realize how their acts must be
regarded by the student body
as a whole, I suggest that The
Daily sponsor a movement
among the student body for
1500 one dollar contributions to
repay the Michigan Theatre
'management for the property
damages wrought. I am en-
closing my check for $1.00."
The letter is signed by a
graduate student. He has set
the spirit for the Michigan
student body - a challenge
which The Daily feels they will
take up and carry to a finish.
Already the fund has been in-
creased by the addition of $15
contributed by 15 members of
the upper staff of the editorial
department of The Daily.
Are you willing to accept the
challenge made by this gradu-
ate student and The Daily? Do
you feel that five students
should be made to suffer for
the acts of a large section of
the student body? Your an-
swer may best be voiced by
your check-for any amount-
made payable to The Michigan
Daily "Michigan Student Vin-
dication Fund." Starting to-
morrow an actual record of the
progress of this collection will
be published until the amount
is Aubscribed and the honor
of the student body is vindi-
cated.
The outcome of th-s appeal
means more than any athletic
or competitive victory; it is a
test which goes to the very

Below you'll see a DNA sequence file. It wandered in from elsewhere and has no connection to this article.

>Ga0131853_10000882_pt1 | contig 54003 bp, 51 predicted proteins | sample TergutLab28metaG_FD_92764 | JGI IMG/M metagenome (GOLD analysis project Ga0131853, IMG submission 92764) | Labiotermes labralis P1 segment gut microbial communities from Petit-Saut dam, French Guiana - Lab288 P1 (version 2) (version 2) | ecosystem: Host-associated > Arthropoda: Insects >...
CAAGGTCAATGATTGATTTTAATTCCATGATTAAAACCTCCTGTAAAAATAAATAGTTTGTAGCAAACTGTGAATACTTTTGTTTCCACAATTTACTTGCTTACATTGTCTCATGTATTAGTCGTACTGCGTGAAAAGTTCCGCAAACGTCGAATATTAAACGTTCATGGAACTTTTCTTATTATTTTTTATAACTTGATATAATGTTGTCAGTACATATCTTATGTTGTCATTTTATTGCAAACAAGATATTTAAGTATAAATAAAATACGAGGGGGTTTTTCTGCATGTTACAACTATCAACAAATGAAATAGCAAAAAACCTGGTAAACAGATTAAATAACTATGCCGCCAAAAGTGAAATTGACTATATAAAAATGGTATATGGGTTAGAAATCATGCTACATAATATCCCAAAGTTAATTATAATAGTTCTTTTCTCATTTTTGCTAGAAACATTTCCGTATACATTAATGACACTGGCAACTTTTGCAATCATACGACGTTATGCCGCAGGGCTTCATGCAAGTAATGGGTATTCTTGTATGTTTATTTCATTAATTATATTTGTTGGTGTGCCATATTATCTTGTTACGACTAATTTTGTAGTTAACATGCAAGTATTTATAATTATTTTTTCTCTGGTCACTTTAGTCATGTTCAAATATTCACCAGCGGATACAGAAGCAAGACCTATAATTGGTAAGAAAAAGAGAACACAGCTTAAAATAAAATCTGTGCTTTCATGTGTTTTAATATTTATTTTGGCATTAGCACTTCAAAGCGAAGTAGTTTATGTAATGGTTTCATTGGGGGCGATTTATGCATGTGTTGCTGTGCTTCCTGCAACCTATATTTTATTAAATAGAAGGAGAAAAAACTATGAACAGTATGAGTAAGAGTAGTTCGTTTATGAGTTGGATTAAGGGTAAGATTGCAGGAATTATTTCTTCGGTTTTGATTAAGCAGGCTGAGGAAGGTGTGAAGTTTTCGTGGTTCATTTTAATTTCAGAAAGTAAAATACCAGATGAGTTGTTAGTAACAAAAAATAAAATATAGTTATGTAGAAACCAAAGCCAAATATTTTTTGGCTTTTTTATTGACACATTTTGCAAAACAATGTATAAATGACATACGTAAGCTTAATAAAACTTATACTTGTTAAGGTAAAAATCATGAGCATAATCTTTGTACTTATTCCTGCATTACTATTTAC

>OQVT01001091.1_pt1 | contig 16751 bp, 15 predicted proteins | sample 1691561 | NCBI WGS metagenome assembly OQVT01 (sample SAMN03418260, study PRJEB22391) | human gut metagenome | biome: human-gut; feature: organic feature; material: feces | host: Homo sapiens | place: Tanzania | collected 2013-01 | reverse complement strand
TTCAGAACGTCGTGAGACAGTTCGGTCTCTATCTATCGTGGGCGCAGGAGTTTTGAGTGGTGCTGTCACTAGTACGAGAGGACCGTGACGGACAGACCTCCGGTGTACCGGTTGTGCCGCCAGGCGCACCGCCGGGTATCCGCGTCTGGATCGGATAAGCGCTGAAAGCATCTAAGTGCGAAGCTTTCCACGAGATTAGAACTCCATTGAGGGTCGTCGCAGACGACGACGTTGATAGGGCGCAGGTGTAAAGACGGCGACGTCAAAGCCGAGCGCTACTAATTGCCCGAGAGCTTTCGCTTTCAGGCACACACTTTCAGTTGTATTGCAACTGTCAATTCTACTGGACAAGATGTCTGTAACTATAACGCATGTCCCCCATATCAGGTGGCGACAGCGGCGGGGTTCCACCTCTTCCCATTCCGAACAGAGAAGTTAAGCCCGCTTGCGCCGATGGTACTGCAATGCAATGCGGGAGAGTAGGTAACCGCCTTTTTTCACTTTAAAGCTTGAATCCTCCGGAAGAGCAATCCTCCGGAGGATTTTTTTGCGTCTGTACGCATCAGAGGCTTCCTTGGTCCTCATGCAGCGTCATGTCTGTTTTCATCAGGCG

heart of the student body and
challenges its morale, and the
sportsmanship of that vast body
of students known to the world
as "Michigan Men."
Men of Michigan, The Daily
appeals to you to uphold
those standards which have
been upheld bravely for ninety
years without blemish! The
start has been made. Now it
depends on you! Ask yourself
what the honor of the student
body and your reputation as a
Michigan man means to you-
and write your answer is fig-
ures, large or small. The honor
of Michigan calls to you for
rnnnhan R

NEW GLIDER UNDER
BUILlT YSTUDENTSI
SHIP EMBODIED STRUCTURAL
IMPROVEMENTS WORKED
OUT BY ENGINEERS

TO LAND AT LESS
SPEED THAN PT1
1 Main Dimensions Taken From;
Blueprints Of Similar Germanj
Built Glider, But Details
Supplied Here
Entirely student-built, PT2, the
second primary training glider ofj
the Glider section is rapidly near-!
ing completion in the University's
aero shops and will be' ready for
its maiden flights this week-end.
In general design the ship is
similar to PT1, the schooling glider
purchased from Gliders, Inc., but
it embodies several structural im-1
provements that have been worked:
out by the student aeronautical
engineers who have been instru-I
Imental in its construction. The.'
over-all weight of the student-
built ship is approximately 140
pounds as compared with more
than 200 for the Gliders, Inc., ship,j
while the same strength has been !
preserved.
Larger fittings have also been
installed to preclude failures such I
as marred the performance of the
first ship, and the whole ship has